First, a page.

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The Battle to Stop Drink from Destroying Uganda

5 minute read
Ioannis Gatsiounis / Kampala

Tusingwire Patrick is slouched in a chair at the Victory Rehabilitation Center on the outskirts of Kampala, recalling his time as a maker of homemade banana gin. “I knew it could be dangerous, but I didn’t know it could kill so many people,” says the 34-year-old former primary school teacher.

Patrick is referring to the more than 100 people who have died in western Uganda since early April after ingesting a methanol-laced version of a homemade gin known as waragi. The popular drink, easy to make and cheap to buy, has been blamed for causing blindness and death before, but never so many in such a short span of time. Illegal production of hard liquor is a problem across much of Africa, but it may be worst in Uganda.

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Unregulated waragi accounts for nearly 80% of the liquor produced in the country, according to the Uganda National Bureau of Standards (UNBS), which oversees production of legal products in the country. It doesn’t help that the alcohol is inexpensive and that the penalties for producing or selling it are ineffective. A tall glass of homemade waragi — usually made from bananas or cassava, millet or sugarcane — goes for about 25 cents, one-sixth the cost of the leading regulated brand. Illegal production carries a fine of only about $1.50 and a jail term not to exceed six months, while offenders’ cases are often dropped before they reach a courtroom.

According to Terry Kahuma, executive director of UNBS, local politicians in Kabale, the main source of illegal alcohol production in the country, are reluctant to partner with law enforcement officials to crack down on rogue waragi producers. UNBS press officer Moses Sebunya agrees. “Fighting against alcohol is to fight against a lot of households and their livelihood,” he says, adding that alcohol handouts are sometimes used to buy votes and attract support at rallies. In other words, the issue is highly political.

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The nation’s problems with alcohol don’t end with illegal production. In its 2004 ranking of countries based on per capita alcohol consumption, the World Health Organization put Uganda top of its list with adults consuming 19.5 liters (5 gallons) a year, and some observers estimate the economic and social costs of alcohol in the country may be worse than those of HIV and malaria. Rural Ugandans have been known to sell clothes, furniture, even cars and property to support their alcohol habits. Drinking is widely accepted among both genders and most tribes. Patrick at the Victory rehab center recalls taking his first sip of waragi before he was ten — and almost no one batted an eye.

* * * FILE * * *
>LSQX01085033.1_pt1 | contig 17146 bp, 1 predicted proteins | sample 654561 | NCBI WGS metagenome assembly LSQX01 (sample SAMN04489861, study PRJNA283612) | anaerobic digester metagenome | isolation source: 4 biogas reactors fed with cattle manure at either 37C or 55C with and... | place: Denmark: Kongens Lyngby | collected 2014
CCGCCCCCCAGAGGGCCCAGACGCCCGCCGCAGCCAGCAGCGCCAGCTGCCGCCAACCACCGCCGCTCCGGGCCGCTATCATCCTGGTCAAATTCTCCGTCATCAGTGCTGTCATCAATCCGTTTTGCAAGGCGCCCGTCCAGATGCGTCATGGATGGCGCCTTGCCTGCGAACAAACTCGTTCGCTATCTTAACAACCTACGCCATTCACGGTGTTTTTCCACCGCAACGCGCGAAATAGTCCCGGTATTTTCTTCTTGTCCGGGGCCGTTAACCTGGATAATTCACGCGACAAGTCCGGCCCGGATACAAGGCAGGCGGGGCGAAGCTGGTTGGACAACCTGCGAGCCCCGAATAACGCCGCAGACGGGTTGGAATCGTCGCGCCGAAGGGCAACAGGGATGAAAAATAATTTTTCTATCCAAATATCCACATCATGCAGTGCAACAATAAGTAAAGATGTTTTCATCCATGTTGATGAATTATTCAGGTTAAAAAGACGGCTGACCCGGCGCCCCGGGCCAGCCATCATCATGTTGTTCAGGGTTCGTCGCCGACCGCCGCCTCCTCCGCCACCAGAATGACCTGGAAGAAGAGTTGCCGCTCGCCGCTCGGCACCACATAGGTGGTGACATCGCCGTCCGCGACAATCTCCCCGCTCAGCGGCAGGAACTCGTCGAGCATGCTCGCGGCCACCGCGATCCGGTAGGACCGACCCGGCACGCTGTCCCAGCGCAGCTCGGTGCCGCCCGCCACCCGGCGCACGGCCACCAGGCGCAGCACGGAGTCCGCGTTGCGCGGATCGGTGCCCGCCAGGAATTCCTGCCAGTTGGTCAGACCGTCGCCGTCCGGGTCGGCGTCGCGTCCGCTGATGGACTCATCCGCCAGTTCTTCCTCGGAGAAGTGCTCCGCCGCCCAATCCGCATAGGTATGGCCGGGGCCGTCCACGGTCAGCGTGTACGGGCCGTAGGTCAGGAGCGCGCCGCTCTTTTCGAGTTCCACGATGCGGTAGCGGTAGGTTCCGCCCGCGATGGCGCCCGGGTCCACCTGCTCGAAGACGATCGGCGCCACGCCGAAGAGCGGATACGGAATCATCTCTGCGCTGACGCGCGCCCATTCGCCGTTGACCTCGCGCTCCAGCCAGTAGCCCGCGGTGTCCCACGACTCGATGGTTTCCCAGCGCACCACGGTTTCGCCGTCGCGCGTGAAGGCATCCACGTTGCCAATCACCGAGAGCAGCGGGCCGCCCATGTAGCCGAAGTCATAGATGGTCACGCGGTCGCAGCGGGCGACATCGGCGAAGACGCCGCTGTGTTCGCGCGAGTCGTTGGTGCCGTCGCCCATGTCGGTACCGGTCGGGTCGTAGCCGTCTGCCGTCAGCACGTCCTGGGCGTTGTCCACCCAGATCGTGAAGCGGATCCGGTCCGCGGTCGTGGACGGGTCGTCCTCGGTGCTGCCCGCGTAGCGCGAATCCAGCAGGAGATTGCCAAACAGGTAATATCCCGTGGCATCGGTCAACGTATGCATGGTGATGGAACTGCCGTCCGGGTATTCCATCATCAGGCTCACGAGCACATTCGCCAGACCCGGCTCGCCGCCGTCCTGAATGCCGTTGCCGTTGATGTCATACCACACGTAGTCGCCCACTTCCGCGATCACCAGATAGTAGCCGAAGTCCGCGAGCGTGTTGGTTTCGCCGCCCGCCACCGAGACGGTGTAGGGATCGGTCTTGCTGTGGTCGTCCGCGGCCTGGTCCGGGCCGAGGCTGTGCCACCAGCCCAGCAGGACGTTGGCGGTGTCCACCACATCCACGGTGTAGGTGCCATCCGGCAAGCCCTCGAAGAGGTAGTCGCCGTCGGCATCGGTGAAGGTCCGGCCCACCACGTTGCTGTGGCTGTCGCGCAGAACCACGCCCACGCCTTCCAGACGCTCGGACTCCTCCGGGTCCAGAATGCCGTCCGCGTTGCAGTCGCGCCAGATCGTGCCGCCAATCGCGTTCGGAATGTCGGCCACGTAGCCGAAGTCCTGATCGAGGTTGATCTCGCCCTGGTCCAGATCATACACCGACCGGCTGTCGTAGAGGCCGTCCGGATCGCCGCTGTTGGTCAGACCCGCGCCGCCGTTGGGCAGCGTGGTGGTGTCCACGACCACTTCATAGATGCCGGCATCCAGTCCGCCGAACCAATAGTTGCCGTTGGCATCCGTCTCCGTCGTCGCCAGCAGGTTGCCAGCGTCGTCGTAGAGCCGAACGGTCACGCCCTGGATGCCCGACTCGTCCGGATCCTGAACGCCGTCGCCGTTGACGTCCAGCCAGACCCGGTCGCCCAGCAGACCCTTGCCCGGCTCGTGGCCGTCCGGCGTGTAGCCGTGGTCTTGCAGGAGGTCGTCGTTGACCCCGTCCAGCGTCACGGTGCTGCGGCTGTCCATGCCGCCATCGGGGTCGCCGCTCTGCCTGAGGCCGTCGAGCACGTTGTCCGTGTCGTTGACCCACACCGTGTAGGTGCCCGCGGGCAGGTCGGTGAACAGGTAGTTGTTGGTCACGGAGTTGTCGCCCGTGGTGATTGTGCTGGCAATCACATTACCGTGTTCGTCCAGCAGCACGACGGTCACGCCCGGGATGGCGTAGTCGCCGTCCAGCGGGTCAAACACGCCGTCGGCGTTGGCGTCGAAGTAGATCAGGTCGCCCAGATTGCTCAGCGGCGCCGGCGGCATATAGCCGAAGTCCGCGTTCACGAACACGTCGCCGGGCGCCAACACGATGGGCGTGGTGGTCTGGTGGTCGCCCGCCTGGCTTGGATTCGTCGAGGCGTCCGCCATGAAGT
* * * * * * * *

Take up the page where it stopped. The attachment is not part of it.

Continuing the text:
The drink is packaged in cheap sachets sometimes as small as 100 ml and costing as little as 10 cents, making them accessible to the destitute and children. Emanuel Katon Abawe, another outpatient at Victory Rehabilitation Center, recalls being initiated to alcohol through the sachets, which some students snuck into his secondary school to sell. “In Uganda it’s as if drinking has no restrictions,” he says.

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Which, in many ways, is true. Uganda still has no national alcohol policy nor an effective regulatory body, while the tax on domestically produced alcohol was lowered two years ago, boosting both production and consumption. Alcohol was the country’s sixth-highest revenue earner in 2008, accounting for 10% of national revenue, according to Uganda Youth Development Link (UYDEL), one of the country’s leading voices against alcohol abuse. “Drinking has been made way too easy,” says Mutaawe Rogers, UYDEL’s Program Officer. “Business interests are winning out over national interests.”

The battle over regulation is largely being waged between the Ministry of Health and the Ministry of Trade, which has blocked the health ministry’s efforts to ban the manufacture of waragi sachets and to update the Enguli Act, which regulates the alcohol industry and has not been updated since 1964. The Health Ministry also tried to advance a new alcohol policy last year, which would have established an independent coordinating body to direct each sector related to alcohol on their responsibilities. But parliament has yet to touch it, says Dr. Sheila Ndyanabangi, principal medical officer for mental health and control of substance abuse in the Ministry of Health.

Zachary Bishangenda, manager of Four Star Beverages, one of nearly two dozen authorized waragi makers in Uganda, worries about the impact tougher laws will have on business. Four Star entered the beverage market at a cost of $100,000 four years ago, inspired partly by WHO’s report. “At that time it sounded like big business,” says Bishangenda. Since then, many new legal producers have sprouted up — UNBS estimates the number has jumped from 20 in 2005 to 65 currently — and Four Star and other producers fear that with tighter regulation, business will dry up.

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Ndyanabangi of the ministry of health says the key is balance. “We don’t want to kill business, we want entrepreneurs,” she says. “And any new policy or law can’t leave out the stakeholders. But there’s also an urgent need to build, enforce and follow regulations.” Victory patient Abawe concurs: “The drinker has no hand on his back letting him know there’s another way.”

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